The migration journey can be a very dangerous one for all species of birds, from predator attacks and a lack of found resources along the way to dangerous weather conditions. But is light pollution dangerous to migrating birds? It certainly can be. Here, we’ll go over the dangers of light pollution, the trials of migration, and what you can do to help.
All across the northern hemisphere, the sounds and sights of migrating birds is a major sign that spring is coming. As plants begin to bloom and temperatures rise, excited birders eagerly await summer’s arrival and the appearance of certain species such as grosbeaks, tanagers, and warblers. But the migration journey can be hard on our feathered friends.
There are many different types of bird migration. For outdoor enthusiasts and nature lover’s migration can be a very exciting time and one in which they can observe the change of seasons. But for the bird, migration can be a fatal or very taxing endeavor.
Many people are not aware that there are several species of birds that migrate at night, which can be both safer and more dangerous for birds. Not only is the journey of migration draining and exhausting, but there’s also many anthropogenic threats that a bird must encounter. This can include climate change and the loss of habitat. There are many man-made structures that can also pose threats to the migrating bird.
One study estimated that between 100 million and 1 billion birds are killed in America every year as a result of collisions with tall buildings. Considering that many songbirds migrate during the nighttime, it comes as no surprise that light pollution can pose a significant threat to these birds. In addition to causing a major disruption to the bird’s circadian rhythm, excessive exposure to artificial light during the nighttime can also cause disorientation during migration. At night, bright lights that are cast on large buildings attract a bird in the same manner that a bright porchlight will attract a moth, which as you know, can result in fatality.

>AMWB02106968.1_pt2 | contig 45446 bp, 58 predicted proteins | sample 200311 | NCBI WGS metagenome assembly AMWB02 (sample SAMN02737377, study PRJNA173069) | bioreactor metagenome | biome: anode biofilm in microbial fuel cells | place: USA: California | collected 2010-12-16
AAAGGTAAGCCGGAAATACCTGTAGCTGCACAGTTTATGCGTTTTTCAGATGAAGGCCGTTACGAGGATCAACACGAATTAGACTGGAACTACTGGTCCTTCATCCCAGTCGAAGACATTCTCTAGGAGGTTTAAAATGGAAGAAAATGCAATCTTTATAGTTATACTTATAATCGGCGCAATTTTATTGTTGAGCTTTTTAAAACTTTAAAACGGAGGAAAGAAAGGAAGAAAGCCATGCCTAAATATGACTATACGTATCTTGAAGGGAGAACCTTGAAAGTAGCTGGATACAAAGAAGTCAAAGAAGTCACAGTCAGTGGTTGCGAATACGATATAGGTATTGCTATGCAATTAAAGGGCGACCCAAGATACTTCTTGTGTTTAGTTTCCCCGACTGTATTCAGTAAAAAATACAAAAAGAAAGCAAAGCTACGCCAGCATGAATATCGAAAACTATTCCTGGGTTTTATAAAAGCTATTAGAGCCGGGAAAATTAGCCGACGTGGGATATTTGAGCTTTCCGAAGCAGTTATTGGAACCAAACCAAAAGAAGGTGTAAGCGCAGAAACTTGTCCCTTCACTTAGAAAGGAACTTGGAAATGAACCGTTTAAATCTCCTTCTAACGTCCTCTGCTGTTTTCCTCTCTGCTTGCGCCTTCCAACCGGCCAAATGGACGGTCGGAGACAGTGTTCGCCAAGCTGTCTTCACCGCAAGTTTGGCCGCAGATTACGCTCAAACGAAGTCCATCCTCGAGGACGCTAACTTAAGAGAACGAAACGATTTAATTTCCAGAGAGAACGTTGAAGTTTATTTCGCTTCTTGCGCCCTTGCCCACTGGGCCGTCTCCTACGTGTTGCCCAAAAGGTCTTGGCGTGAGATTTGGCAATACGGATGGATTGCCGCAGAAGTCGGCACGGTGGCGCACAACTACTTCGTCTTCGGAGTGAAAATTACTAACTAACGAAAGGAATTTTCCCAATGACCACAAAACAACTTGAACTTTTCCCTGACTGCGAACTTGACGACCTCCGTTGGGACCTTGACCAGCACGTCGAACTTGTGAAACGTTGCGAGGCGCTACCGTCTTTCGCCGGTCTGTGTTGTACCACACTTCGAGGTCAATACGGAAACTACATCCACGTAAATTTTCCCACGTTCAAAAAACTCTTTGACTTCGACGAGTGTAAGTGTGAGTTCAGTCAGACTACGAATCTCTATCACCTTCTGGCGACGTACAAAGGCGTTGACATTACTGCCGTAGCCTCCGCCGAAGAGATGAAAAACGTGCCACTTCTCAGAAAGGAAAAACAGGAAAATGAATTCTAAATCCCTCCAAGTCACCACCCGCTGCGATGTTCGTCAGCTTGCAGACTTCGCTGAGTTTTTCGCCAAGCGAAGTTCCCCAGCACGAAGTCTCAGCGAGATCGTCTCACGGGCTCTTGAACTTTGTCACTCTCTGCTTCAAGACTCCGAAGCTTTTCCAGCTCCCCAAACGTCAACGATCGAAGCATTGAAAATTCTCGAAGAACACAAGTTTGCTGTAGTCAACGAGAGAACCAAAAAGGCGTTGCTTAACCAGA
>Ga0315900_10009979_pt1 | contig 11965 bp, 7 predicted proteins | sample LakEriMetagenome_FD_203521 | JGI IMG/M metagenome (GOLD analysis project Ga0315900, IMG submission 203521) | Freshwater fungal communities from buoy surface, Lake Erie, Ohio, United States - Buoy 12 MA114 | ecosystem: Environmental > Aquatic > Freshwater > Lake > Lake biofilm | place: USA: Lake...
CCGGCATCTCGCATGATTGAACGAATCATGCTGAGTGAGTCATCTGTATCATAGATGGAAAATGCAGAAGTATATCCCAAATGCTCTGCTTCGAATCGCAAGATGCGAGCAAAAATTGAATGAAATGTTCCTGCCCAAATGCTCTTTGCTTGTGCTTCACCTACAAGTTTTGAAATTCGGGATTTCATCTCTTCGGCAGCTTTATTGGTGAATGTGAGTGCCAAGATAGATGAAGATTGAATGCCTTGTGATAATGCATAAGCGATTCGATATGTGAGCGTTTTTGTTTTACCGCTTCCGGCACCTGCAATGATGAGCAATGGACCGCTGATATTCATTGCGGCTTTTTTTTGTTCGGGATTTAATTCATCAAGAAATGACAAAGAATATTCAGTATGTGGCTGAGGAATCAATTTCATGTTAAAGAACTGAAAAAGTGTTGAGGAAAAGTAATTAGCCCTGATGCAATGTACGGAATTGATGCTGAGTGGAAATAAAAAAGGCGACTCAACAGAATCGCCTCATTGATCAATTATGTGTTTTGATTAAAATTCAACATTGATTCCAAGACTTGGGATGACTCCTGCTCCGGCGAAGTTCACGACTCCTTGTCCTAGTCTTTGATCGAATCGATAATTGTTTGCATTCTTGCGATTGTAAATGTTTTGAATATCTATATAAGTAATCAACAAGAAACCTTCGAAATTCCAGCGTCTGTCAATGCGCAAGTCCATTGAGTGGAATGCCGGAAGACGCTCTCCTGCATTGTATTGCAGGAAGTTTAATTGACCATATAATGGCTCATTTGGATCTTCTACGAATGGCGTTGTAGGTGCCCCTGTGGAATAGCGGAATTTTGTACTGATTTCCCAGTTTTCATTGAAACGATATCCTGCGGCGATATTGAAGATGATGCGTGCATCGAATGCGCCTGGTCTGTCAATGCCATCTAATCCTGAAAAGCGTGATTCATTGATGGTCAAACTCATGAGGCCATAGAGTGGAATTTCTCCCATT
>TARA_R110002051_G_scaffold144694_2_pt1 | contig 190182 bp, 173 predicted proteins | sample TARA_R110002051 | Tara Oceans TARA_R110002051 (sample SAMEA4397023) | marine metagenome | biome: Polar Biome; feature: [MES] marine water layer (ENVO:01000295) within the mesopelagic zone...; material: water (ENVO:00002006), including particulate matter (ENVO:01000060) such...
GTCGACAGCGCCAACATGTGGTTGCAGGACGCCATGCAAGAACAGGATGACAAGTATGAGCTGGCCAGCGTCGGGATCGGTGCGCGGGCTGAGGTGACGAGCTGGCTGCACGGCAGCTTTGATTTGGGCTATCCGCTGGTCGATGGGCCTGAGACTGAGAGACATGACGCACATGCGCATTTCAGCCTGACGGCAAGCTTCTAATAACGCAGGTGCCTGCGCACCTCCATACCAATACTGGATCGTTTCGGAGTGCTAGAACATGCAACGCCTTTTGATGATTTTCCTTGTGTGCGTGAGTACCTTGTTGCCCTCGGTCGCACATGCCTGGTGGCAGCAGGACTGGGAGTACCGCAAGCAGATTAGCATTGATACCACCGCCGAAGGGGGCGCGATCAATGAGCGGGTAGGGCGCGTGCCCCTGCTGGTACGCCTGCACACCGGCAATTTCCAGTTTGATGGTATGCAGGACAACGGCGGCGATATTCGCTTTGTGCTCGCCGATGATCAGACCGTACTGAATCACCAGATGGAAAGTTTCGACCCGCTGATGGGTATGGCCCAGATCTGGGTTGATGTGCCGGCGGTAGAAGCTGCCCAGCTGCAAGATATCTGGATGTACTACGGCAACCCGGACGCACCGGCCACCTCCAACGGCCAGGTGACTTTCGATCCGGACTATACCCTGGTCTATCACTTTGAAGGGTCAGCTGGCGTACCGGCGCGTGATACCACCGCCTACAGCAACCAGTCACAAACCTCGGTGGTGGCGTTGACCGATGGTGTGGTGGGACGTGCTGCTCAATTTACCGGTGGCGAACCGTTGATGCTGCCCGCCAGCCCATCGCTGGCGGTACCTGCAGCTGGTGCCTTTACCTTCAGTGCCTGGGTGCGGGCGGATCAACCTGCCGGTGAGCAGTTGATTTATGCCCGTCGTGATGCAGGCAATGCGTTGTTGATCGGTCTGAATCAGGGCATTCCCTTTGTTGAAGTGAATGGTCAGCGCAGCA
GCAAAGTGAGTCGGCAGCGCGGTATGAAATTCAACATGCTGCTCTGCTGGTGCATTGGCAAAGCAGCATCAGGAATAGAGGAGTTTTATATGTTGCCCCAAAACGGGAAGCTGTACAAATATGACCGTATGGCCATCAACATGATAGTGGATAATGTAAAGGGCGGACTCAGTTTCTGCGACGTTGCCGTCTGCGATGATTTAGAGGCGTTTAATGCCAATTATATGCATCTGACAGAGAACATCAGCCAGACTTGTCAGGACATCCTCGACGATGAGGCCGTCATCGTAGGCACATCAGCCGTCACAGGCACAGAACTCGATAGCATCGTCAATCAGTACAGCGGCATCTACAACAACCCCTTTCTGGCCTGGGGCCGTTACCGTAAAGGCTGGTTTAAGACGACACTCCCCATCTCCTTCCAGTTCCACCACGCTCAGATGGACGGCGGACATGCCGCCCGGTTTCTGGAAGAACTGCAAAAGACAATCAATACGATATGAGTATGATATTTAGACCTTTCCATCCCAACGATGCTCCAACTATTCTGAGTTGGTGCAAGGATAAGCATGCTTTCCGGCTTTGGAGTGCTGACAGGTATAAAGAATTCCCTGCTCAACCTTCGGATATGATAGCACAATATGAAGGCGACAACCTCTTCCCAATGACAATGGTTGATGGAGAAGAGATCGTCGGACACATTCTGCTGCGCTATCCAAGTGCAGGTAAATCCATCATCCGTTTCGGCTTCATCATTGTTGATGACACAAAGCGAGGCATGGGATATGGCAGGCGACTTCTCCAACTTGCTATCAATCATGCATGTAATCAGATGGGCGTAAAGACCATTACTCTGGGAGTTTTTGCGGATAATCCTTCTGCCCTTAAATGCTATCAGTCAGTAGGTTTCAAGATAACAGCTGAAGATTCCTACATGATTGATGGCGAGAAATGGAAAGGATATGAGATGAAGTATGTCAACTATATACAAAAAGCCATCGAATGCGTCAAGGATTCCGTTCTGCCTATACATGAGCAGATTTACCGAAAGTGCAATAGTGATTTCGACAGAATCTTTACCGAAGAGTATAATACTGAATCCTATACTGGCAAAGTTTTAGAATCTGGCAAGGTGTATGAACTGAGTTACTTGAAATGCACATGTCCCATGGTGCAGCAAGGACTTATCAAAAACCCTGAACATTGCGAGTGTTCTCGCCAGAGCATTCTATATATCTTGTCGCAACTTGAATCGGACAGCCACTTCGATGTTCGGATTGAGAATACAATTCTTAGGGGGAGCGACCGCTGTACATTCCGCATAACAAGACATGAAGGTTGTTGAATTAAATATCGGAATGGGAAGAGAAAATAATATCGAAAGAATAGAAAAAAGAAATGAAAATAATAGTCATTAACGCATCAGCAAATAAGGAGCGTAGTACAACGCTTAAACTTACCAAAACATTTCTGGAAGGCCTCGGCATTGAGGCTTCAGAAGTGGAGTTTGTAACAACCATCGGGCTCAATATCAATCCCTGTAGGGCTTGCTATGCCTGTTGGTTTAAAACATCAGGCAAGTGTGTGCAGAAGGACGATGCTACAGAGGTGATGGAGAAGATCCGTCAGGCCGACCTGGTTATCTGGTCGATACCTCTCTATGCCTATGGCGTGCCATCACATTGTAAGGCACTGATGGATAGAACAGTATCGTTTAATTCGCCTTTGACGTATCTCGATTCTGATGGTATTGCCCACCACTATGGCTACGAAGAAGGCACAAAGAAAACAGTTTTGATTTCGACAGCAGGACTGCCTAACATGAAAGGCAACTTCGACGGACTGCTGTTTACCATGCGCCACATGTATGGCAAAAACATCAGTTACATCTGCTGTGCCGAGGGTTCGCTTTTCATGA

Research concerning why birds are attracted to buildings that are brightly lit continues, and scientists still have questions unanswered regarding how light pollution can impact specific ecology and biology of different species of birds. One study was focused on the distributions of birds near well-lit areas located in northeast America. Scientists found an increasing density of birds the closer you traveled to a brightly-lit city. Researchers estimated that flying birds can see a city on the horizon up to hundreds of miles away. Basically, there’s no place in the northeastern states where you won’t see the sky glow from a city.
Another study investigated the impact light pollution had on over 300 species of birds. Research has found that bird mortality increased due to collisions with brightly lit buildings. However, there are some species that are more susceptible to collision than others. This suggests that light pollution is species-specific and has a more profound impact on nocturnal migrants.
A newer study identified specific species that were classified as supercolliders. This classification indicates that these species are more likely than other species of birds to collide with buildings during night migration. Migrating songbirds that are vocal or call at night during a nocturnal flight are much more likely to collide with a building than those that are silent. Additionally, the study found that birds tend to vocalize more often when they become disoriented by light pollution, which attracts additional flock members, resulting in more collisions.
How Seabirds Are Affected by Light Pollution